We thanks our friends at Brigx for the warm hospitality at their place in Bernareggio, Monza Brianza, Italy, where we presented our project. The people attending seems very interested on the current activities, and we take the opportunity to thank for their valuable donations.
The 2018 is approaching and we are reaching our first campaign goal. We are now at the 64% of the requested amount thanks to more than 100 donors. If you would like to receive the Electrical Schematics as a present for the New Year’s Eve, please help us adding the remaining 4600 euros. Meanwhile we continue doing our best in all areas to push the project forward, so please, have a look at the following activities demonstrating how seriously we pursue our goals.
Electrical Schematics as a present for the New Year’s Eve
Open Source Summit, France
We participated at the Open Source Summit in France where Fadi Osman was attending the event. The Alionet (OpenSUSE) group kindly hosted us, we were able to distribute many flyers, as well as give out a printed version of our presentation, and we answered many questions at their booth. People were curious on why we were with the OpenSUSE group, and Fadi explained the scope of our association, the notebook project and the need for a Linux distribution.
OpenSUSE booth with Power Progress Community at Open Source Summit Paris December 2017
A funny thing occurred during the event: a laptop was just next to our printed presentation, and people mistakenly thought it was our PowerPC notebook and started going crazy questioning us!
Fadi also had a fruitful discussion with a guy who knew and used PowerPC. He started questioning why we stick to PowerPC, as ARM 64 was more interesting, more easily available, cheaper, and equipped with enough power. Fadi explained to him that Power Progress Community is open to other hardware, but firmly stated that PowerPC still is an interesting platform in terms of computing power, energy consumption, reliability and costs. It just totally lacks any visibility, as big firms are not using it in their famously branded products, and the mainstream public is not aware of its existence. Just count the number of companies, association and groups dealing with the mainstream ARM platform: there is way too much competition in this field, and surely there is no need for new supporters.
Finally, Fadi had the chance to contact a student in industrial engineering and this is quite interesting if you continue reading the next point.
Unveiling our new project
A new project just kick off in the Power Progress Community: an open source laptop chassis design. The objective is to create a 3D printable notebook chassis that, of course, will fit our PowerPC Notebook motherboard and any other similar motherboard projects. Take a look at the website (still in an early status), and contact us if you want to collaborate. We would like to invite any 3D enthusiast, such as designers, industrial engineers, students, or simply anyone capable of 3D modelling to be part of this new adventure.
Obviously at the moment this is not the only chassis option for our future PowerPC notebook motherboard but it is better to have this option 😀
As you can see, we are moving towards our objectives and involving more and more people in our activities. The engineer is getting close to a finalized schematic design. We do really need the help of everyone, do invite your friends and other people who might be interested in donating, and spread the idea to attract new contributors.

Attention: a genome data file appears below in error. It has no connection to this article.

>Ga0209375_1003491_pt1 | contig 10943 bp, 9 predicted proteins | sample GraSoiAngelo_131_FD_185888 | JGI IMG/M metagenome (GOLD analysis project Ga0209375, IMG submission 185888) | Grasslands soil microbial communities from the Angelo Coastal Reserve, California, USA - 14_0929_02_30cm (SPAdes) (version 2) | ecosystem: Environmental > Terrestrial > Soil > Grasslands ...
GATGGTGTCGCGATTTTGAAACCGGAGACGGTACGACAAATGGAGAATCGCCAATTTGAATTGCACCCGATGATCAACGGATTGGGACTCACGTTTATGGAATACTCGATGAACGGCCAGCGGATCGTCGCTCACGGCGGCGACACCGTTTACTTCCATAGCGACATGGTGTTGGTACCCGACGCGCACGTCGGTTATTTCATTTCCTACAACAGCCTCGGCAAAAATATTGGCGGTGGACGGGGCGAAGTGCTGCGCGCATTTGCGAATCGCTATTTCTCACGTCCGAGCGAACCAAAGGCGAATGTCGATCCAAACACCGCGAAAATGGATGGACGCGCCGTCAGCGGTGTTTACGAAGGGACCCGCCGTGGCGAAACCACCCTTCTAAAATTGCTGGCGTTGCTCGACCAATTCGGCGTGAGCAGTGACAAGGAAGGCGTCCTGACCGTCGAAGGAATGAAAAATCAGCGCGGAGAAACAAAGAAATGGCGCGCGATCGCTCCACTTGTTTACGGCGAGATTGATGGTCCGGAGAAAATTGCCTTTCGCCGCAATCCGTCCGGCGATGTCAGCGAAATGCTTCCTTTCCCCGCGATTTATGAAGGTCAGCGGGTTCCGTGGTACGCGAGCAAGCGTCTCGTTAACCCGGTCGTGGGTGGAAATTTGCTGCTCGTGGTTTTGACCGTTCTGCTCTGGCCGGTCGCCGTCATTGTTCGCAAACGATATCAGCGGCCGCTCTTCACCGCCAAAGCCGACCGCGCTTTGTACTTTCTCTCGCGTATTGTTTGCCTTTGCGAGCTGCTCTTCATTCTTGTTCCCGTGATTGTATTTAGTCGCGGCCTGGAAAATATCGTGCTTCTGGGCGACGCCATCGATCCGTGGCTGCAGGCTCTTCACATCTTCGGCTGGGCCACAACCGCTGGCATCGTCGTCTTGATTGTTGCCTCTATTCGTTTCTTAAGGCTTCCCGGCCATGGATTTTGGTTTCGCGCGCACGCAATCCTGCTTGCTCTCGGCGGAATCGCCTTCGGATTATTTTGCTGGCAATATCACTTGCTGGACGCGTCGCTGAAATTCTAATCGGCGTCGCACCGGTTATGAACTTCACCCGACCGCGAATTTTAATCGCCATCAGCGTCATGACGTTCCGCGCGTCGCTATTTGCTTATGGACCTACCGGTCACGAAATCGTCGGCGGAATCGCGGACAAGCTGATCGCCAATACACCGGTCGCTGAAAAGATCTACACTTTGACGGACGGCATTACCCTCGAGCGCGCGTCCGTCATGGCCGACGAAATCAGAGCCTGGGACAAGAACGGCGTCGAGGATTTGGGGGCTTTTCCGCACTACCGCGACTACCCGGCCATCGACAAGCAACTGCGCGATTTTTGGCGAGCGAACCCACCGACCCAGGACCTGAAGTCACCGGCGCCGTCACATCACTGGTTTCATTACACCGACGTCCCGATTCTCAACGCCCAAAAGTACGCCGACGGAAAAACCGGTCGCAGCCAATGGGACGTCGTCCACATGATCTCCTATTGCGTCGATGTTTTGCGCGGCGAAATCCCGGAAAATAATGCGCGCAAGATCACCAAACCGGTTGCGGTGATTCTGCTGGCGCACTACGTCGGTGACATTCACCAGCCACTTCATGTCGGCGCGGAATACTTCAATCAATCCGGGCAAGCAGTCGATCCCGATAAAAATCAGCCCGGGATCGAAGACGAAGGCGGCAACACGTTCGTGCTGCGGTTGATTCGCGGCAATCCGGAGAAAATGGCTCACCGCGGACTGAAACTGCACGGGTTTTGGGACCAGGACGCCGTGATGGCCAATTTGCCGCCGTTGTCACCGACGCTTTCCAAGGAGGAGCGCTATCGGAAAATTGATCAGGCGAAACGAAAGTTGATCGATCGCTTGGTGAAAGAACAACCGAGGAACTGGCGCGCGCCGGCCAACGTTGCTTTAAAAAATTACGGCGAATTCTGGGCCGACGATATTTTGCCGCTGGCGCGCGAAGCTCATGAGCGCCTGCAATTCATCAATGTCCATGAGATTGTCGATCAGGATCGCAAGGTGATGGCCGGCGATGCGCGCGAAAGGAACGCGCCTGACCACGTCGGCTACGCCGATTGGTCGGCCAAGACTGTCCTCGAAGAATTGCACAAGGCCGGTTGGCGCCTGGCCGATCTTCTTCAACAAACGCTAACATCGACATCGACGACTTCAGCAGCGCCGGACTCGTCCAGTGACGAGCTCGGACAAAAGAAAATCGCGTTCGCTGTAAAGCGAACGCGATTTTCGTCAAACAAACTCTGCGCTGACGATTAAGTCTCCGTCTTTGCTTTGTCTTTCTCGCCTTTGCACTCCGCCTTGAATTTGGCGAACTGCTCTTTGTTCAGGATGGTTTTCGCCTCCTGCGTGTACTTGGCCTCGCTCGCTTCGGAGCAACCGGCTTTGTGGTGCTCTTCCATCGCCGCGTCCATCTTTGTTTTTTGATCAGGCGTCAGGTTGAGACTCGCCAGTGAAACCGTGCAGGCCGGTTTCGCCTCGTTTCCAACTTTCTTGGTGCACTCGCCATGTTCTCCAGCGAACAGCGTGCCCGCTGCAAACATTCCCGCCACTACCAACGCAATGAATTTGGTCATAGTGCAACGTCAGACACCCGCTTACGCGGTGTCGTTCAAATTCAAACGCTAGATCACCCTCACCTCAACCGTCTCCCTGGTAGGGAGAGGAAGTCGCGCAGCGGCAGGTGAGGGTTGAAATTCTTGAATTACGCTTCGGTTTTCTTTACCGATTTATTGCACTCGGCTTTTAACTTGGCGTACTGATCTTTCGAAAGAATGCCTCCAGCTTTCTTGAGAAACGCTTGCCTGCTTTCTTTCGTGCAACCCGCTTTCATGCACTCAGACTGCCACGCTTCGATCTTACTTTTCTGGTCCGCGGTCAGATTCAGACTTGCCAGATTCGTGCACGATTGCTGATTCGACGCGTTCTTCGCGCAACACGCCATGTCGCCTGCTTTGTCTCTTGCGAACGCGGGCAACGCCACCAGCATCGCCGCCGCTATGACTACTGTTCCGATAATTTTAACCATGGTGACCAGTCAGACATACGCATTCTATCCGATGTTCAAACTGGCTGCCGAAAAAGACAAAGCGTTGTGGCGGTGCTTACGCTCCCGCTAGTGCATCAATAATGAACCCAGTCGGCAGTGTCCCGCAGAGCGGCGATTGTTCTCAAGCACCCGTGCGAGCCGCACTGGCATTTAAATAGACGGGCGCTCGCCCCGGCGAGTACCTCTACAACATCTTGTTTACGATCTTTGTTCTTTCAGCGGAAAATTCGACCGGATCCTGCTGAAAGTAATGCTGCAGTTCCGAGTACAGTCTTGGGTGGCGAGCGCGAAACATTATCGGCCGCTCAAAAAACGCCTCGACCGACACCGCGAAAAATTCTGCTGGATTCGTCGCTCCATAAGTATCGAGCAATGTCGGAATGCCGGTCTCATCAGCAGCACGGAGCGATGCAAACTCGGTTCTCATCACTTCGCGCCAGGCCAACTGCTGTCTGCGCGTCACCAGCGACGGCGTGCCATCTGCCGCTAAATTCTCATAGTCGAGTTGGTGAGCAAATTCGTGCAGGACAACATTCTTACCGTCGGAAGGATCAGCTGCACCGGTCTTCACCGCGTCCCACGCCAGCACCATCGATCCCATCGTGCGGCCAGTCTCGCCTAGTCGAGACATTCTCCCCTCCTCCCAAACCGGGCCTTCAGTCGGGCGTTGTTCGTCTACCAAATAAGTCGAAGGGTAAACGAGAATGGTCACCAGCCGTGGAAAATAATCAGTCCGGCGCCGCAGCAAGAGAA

If you have not done it yet, it is a perfect time to make a donation and actively contribute to achieve the €12,600 final goal by the end of 2017, and finally make the schematics design a reality!
We really want to make it happen: a PowerPC notebook released as Open Source!
Three months have passed since the kick-off of our campaign, and it is now time to share a status update.
We reached the amount of €7100 thanks to more than one hundred donors that contributed, in some cases with more than one donation. We are thinking about how to boost the donations to achieve the €12600 final goal. We have seen that a good number of donors are new followers of the project, so it seems that our communication activities successfully attracted new people. We now want to go even further, so we kindly ask everyone to share more and more our project, for example supporting its advertisement in online tech magazines and forums, websites and other media. To promote these activities, the project was presented last week end at two Linux Day events in Italy, one in Milan by Roberto I. and one in Bolzano/Bozen by Diego M. The very same week-end ACube advertised the project at the very successful Amiga32 event in Neuss (Germany) and many people have shown their interest. On November 11th, Philippe F. will give a presentation at the Alchimie 12 event in Tain l’Hermitage (France).
Do you want the electrical schematics to be ready by Christmas? The solution is only one: prepare yourself for an active contribution, either by donating, and by involving more people!
PowerPC Notebook block diagram
Regarding the work in progress, ACube is working on the electrical schematics design and sent an early block diagram that was extensively discussed with our hardware core team of volunteers. After this discussion, in particular regarding an NDA component, we have arrived to a final version agreed by both sides: almost all components are identified. We are including PowerPC Notebook block diagram a block diagram of our PowerPC Notebook motherboard (without integrated circuit names). We will disclose all integrated circuit names when we will reach the required amount of donations to complete the electrical schematic, as agreed with ACube. Then, we will publish design files when a design phase is completely finished and tending to be error-free and fault-free. Before that, anyone wanting to actively collaborate in the design review can join and participate in our project and association.
In a nutshell, we are working hard to promote the campaign, and ACube is on track to accomplish phase one of the project. We see the light at the end of the tunnel! Keep it up!
Lastly we want to remember the importance of small recurrent donations. The possibility of having many people helping with a small amount of money monthly is very interesting for us as this will guarantee the constant work of the hardware designer.